Certainly that's not the sentencing policy California "would like to implement in the long term," is it?

Posted by: rothmatisseko | Jan 30, 2007 9:16:54 PM

Sorry, strikeouts were stripped out by my copy-and-paste. The blackline version should have read:

When a judgment of imprisonment is to be imposed and the statute specifies three possible terms, the court shall order imposition of the middle term, unless there are circumstances in aggravation or mitigation of the crime the choice of the appropriate term shall rest within the sound discretion of the court.

Also, my example was hyperbolic; I'm sure life imprisonment for stealing bread isn't one of the three possible terms (or does it, if it's the third strike?). Doesn't this bill make sentencing arbitrary, complete with a high appellate standard of deference to the sentencing decision?

Posted by: rothmatisseko | Jan 30, 2007 9:23:00 PM

Can this amendment be retroactive without being ex post facto?

rothmatisseko, weren't agrivating and mitigating circumsatances already arbitary becuse they were subject to interpretation? Though I think there was a sort of points system, what is or is not included could sometimes be subjective. Sentences probably will not change at all, will they?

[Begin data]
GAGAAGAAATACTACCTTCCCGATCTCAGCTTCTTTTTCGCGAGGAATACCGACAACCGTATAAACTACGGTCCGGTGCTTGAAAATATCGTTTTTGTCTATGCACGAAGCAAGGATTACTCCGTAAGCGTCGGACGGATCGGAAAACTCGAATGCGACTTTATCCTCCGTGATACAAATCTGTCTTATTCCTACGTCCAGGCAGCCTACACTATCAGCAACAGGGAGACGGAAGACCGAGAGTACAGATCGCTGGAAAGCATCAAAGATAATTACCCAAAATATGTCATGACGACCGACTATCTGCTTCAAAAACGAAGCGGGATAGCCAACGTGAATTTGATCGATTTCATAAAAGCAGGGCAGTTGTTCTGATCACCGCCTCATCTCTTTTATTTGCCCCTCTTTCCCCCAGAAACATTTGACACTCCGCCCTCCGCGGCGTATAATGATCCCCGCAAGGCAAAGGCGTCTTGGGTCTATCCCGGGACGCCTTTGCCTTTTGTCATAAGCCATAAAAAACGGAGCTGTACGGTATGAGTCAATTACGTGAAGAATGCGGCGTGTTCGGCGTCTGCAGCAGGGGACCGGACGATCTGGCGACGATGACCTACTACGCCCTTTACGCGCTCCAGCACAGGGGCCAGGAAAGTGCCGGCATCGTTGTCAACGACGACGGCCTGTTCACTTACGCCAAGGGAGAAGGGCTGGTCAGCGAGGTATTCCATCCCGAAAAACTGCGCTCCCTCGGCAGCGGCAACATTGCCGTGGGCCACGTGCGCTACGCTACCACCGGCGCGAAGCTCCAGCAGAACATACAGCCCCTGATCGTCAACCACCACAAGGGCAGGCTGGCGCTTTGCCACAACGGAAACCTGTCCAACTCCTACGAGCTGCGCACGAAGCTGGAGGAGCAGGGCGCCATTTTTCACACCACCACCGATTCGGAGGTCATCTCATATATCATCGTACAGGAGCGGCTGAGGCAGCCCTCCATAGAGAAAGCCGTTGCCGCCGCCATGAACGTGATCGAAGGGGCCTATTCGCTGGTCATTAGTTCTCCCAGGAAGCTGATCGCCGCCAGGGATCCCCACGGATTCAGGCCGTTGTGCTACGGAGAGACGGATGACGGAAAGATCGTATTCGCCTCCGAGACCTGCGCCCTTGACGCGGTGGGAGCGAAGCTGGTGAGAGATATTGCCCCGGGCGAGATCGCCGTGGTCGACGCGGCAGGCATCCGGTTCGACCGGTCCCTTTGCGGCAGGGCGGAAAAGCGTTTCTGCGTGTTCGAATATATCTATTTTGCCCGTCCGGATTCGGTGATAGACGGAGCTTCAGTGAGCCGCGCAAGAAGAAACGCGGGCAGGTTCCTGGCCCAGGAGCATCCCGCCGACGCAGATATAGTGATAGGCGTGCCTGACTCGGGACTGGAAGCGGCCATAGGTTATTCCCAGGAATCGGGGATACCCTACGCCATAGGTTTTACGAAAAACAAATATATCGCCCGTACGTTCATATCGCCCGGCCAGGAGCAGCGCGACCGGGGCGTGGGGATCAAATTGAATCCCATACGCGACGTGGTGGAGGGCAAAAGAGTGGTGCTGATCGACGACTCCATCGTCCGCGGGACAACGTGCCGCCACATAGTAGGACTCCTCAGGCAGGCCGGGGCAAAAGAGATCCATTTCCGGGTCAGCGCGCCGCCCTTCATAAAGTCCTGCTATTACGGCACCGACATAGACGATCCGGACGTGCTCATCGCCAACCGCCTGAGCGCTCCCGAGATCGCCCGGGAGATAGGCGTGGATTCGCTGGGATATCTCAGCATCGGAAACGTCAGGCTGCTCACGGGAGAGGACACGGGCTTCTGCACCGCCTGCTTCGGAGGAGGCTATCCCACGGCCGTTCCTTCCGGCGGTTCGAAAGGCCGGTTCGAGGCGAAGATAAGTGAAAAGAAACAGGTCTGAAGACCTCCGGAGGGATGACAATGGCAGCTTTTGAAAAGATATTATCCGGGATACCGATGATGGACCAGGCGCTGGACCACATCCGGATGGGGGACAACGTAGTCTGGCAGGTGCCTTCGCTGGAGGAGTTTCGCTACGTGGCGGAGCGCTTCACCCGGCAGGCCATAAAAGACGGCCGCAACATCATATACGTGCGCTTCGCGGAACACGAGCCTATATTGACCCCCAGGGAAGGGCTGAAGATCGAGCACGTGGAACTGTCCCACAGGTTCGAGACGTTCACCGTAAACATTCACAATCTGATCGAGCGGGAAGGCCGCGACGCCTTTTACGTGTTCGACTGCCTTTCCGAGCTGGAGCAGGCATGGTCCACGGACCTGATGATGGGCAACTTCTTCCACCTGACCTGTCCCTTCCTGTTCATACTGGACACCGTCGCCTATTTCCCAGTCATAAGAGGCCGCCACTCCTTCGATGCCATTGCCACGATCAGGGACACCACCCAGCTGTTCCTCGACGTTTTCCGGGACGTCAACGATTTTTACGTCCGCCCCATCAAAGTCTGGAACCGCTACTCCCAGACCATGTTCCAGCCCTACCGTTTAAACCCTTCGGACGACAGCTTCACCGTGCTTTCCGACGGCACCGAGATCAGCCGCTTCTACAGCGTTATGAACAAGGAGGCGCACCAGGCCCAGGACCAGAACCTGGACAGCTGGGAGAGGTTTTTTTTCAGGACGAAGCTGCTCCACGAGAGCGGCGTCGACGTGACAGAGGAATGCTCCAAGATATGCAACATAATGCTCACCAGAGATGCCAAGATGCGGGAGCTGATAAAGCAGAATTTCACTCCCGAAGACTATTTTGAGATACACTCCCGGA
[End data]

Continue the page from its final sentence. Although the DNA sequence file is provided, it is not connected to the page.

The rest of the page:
Posted by: George | Jan 30, 2007 10:36:54 PM

Doug, why wouldn't the Cunningham fix not be a violation of principles of separation of powers? I see a big difference between a statute which says that the maximum sentence for Crime X is 16 years with a mandatory minimum of 8 years and a statute which says there are three possible punishments, 8, 12, and 16 years and the legislature is just going to leave it up to the judge to decide, in his unguided discretion, which one to choose.


Posted by: bruce cunningham | Jan 30, 2007 10:37:10 PM

George, the amendment does not purport to be retroactive. There is no "point system" in California.

Bruce, the original system had so little guidance for choice between the three terms that I doubt that is any separation of powers issue in the fix that wasn't present in the original system. Off hand, I don't recall it ever being attacked on that basis, and it has been around over 30 years.

Posted by: Kent Scheidegger | Jan 30, 2007 11:12:16 PM

Kent, thanks for the comments. I have been mounting a separation of powers challenge to North Carolina's "structureless sentencing system." on the grounds that the legislature has unconstitutionally delegated authority to set the parameters of punishment for crime to the judicial branch. Bruce

Posted by: bruce cunningham | Jan 31, 2007 7:51:49 AM

Many of the criminal defense attorneys in California are asking that a jury system be adopted to decide aggravating factors. They are concerned about the arbitrariness inherent in SB 40.

Posted by: Daniel | Jan 31, 2007 1:25:37 PM

Here it comes: the Bookerizing of California sentencing. A sentence unconstitutional under a mandatory scheme becomes completely OK under a "discretionary" scheme.